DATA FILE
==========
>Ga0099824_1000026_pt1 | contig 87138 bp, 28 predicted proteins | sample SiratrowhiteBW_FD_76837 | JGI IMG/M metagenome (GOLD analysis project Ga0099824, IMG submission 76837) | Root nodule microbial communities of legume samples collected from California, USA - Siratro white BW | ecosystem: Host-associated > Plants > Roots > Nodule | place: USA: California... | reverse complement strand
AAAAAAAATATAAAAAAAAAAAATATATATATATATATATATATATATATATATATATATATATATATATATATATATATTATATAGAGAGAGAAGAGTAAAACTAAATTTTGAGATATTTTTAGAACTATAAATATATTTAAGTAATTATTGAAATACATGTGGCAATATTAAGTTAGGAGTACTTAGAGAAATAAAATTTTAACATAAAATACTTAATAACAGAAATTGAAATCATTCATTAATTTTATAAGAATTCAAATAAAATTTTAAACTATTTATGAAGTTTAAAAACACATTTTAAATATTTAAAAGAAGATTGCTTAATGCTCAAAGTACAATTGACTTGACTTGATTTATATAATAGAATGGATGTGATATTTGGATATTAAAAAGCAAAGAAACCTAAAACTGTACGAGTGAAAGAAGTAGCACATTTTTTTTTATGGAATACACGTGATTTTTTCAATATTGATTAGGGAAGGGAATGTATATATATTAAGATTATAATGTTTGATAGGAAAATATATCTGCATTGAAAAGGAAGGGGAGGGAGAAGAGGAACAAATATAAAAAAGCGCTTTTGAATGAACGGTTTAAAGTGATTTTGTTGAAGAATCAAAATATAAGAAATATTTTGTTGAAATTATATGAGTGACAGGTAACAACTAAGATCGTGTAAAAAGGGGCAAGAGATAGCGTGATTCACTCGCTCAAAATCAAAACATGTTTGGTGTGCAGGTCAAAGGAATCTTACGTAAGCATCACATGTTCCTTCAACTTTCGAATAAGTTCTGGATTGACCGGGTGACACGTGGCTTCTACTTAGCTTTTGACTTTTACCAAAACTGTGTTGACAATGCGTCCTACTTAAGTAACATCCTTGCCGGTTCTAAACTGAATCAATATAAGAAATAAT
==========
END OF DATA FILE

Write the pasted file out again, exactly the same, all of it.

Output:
>Ga0099824_1000026_pt1 | contig 87138 bp, 28 predicted proteins | sample SiratrowhiteBW_FD_76837 | JGI IMG/M metagenome (GOLD analysis project Ga0099824, IMG submission 76837) | Root nodule microbial communities of legume samples collected from California, USA - Siratro white BW | ecosystem: Host-associated > Plants > Roots > Nodule | place: USA: California... | reverse complement strand
AAAAAAAATATAAAAAAAAAAAATATATATATATATATATATATATATATATATATATATATATATATATATATATATATTATATAGAGAGAGAAGAGTAAAACTAAATTTTGAGATATTTTTAGAACTATAAATATATTTAAGTAATTATTGAAATACATGTGGCAATATTAAGTTAGGAGTACTTAGAGAAATAAAATTTTAACATAAAATACTTAATAACAGAAATTGAAATCATTCATTAATTTTATAAGAATTCAAATAAAATTTTAAACTATTTATGAAGTTTAAAAACACATTTTAAATATTTAAAAGAAGATTGCTTAATGCTCAAAGTACAATTGACTTGACTTGATTTATATAATAGAATGGATGTGATATTTGGATATTAAAAAGCAAAGAAACCTAAAACTGTACGAGTGAAAGAAGTAGCACATTTTTTTTTATGGAATACACGTGATTTTTTCAATATTGATTAGGGAAGGGAATGTATATATATTAAGATTATAATGTTTGATAGGAAAATATATCTGCATTGAAAAGGAAGGGGAGGGAGAAGAGGAACAAATATAAAAAAGCGCTTTTGAATGAACGGTTTAAAGTGATTTTGTTGAAGAATCAAAATATAAGAAATATTTTGTTGAAATTATATGAGTGACAGGTAACAACTAAGATCGTGTAAAAAGGGGCAAGAGATAGCGTGATTCACTCGCTCAAAATCAAAACATGTTTGGTGTGCAGGTCAAAGGAATCTTACGTAAGCATCACATGTTCCTTCAACTTTCGAATAAGTTCTGGATTGACCGGGTGACACGTGGCTTCTACTTAGCTTTTGACTTTTACCAAAACTGTGTTGACAATGCGTCCTACTTAAGTAACATCCTTGCCGGTTCTAAACTGAATCAATATAAGAAATAAT